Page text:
Bruce Jacobson

Caring for the Globe

No, I’m not talking about the Earth. Rather, the world globe given to my father upon his graduation from high school. That gift from my grandparents is among three generations of family keepsakes that my brother and I hold. It was our expectation that we would pass at least some to the fourth generation. They’re not interested.

Carl E. R. Jacobson’s terrestrial globe.

They’re also not alone. Curiosity about the past among younger Americans is on the decline. “Only 20.5 percent of Americans between the ages of 18 and 24 visited a historic site in 2012—down about 8 percentage points from just 10 years earlier.” Other survey data shows that “Americans’ knowledge of civics and history is pitiful.”1 Similarly, interest in antiques and “old stuff” has declined sharply in recent years.2 A preference for minimalism and mobility leaves the belongings of past generations behind.

I’m not suggesting that we should be tradition-bound, save everything, and resist all change. I much prefer aspects of society and life today, compared to the world of my grandparents. Yet, I am who I am, in part, because of those who came before. One of the ways I connect with them is by holding objects they held, reading passages they wrote, walking where they walked, and by trying to understand the choices they made—and in turn better understand myself.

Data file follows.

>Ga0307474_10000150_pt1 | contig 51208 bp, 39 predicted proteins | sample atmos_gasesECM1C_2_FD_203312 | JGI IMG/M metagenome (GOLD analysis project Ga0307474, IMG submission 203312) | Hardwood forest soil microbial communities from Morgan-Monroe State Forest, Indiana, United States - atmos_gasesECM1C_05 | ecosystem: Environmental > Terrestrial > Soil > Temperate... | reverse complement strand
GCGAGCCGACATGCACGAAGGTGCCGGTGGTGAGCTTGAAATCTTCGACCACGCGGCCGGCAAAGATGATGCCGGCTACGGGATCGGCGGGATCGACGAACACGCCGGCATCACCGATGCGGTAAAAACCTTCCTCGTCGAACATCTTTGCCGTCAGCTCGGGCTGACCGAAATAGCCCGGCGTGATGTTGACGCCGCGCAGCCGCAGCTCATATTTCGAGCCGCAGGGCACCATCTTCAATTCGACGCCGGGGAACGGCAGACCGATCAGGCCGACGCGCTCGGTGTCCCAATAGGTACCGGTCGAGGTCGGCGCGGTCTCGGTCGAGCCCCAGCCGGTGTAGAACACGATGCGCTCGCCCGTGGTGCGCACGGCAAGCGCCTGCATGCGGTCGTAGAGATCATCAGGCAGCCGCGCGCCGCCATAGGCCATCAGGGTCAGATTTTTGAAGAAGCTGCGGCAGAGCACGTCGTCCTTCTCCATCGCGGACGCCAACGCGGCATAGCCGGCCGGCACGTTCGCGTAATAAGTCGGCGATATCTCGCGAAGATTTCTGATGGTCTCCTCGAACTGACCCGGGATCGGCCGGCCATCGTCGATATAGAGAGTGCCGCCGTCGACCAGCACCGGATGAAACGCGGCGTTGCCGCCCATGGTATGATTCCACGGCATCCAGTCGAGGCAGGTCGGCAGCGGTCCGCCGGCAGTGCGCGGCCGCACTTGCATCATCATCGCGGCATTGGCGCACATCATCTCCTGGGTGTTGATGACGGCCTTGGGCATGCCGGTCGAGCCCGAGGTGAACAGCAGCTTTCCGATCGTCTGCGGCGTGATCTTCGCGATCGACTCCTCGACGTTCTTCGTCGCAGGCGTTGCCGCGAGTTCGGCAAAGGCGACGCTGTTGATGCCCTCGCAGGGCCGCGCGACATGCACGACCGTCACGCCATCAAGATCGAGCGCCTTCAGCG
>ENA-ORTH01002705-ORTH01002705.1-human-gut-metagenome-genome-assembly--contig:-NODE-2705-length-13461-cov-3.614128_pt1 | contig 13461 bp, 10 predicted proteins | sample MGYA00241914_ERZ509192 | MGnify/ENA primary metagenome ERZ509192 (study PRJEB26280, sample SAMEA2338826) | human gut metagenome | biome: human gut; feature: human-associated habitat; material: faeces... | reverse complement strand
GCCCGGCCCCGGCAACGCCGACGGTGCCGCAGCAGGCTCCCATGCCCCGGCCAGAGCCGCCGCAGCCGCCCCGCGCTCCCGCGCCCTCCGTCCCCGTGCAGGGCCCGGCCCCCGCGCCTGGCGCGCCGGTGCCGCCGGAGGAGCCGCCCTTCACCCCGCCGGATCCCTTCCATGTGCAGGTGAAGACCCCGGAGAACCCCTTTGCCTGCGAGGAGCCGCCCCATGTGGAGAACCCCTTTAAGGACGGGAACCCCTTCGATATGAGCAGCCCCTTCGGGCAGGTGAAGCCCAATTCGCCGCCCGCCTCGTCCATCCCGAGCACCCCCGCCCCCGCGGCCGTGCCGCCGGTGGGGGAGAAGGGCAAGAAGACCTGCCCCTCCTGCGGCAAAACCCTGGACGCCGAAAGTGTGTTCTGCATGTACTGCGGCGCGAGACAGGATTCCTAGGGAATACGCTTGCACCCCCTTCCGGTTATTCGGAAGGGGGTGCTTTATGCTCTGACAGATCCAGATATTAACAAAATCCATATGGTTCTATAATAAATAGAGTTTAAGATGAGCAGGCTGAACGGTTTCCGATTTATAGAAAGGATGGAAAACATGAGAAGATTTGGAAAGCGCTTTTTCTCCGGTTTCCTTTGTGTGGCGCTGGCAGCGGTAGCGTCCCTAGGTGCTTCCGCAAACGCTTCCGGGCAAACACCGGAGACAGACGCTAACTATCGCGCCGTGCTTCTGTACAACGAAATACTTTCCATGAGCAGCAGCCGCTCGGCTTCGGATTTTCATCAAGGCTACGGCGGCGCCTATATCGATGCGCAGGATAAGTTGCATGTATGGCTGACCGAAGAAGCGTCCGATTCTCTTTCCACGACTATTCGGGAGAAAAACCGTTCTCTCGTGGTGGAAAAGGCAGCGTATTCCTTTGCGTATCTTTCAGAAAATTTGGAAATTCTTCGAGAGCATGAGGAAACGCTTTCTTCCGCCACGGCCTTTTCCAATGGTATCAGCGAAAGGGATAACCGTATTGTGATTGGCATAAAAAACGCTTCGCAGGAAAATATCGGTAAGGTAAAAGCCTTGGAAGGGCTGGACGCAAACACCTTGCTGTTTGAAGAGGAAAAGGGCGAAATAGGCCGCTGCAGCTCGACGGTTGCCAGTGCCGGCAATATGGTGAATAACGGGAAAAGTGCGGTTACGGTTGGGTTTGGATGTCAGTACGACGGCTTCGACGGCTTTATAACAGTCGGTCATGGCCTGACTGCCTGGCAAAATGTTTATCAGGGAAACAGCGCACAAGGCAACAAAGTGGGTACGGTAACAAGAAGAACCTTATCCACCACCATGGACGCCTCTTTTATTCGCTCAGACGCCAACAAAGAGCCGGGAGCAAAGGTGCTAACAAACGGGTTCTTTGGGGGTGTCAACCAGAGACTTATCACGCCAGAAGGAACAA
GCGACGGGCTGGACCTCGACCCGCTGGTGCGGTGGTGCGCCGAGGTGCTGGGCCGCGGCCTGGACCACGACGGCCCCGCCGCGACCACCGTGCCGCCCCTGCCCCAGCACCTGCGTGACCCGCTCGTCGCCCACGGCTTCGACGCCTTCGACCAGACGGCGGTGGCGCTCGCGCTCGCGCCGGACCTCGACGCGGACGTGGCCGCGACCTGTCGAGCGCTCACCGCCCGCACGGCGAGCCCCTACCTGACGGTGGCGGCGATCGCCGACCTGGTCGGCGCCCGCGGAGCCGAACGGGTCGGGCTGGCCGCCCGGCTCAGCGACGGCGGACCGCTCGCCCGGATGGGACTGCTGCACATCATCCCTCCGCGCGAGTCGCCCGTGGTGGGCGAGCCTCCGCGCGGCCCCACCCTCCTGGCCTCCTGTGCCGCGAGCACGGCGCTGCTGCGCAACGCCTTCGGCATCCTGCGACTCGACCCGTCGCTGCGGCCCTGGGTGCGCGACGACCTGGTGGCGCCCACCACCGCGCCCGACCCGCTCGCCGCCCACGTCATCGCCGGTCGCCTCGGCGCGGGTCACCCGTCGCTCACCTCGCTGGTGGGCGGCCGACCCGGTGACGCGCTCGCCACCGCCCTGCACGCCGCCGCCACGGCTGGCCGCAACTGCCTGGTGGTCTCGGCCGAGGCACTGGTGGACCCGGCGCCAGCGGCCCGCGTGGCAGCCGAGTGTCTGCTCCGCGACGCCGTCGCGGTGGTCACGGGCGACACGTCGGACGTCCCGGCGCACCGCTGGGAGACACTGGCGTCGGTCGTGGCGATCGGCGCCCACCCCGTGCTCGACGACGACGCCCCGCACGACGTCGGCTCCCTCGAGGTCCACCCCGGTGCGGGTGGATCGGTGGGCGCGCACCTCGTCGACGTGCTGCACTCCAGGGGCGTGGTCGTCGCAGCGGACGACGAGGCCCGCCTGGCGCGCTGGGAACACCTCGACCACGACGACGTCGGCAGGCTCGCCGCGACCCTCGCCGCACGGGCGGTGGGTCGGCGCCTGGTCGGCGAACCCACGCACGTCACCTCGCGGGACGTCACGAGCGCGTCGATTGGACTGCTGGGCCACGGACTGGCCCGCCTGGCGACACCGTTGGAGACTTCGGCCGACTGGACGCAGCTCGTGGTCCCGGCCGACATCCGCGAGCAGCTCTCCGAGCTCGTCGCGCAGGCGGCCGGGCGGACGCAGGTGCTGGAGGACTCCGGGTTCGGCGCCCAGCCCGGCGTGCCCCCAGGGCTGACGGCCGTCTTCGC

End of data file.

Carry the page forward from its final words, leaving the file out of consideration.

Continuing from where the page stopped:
In what ways will next generations connect to their heritage?
Who will care for the globe?

Those people, our own forbears, had lived and loved, experienced the stresses of earning their livelihood, bringing up their children, and coping with the pressures of their day. They had passed down to us our family name, our position in life, our life-blood itself; and we had forgotten all about them!

Terrick V.H. FitzHugh 3

CReative Commons

All photos and text by Bruce Jacobson: this work is licensed under Creative Commons 4.0 License—Attribution-ShareAlike.

(Last updated


  1. ”American’s Declining Interest in History Hitting Museums Like Colonial Wlliamsburg Hard” at The Federalist ( : accessed 22 Aug 2019).
  2. A web search produces dozens of articles about the dying antique and collectables market.
  3. Terrick V. H. FitzHugh, How to Write A Family History (Alphabooks Ltd., Sherborne, Dorset, England: 1988), p. 7.

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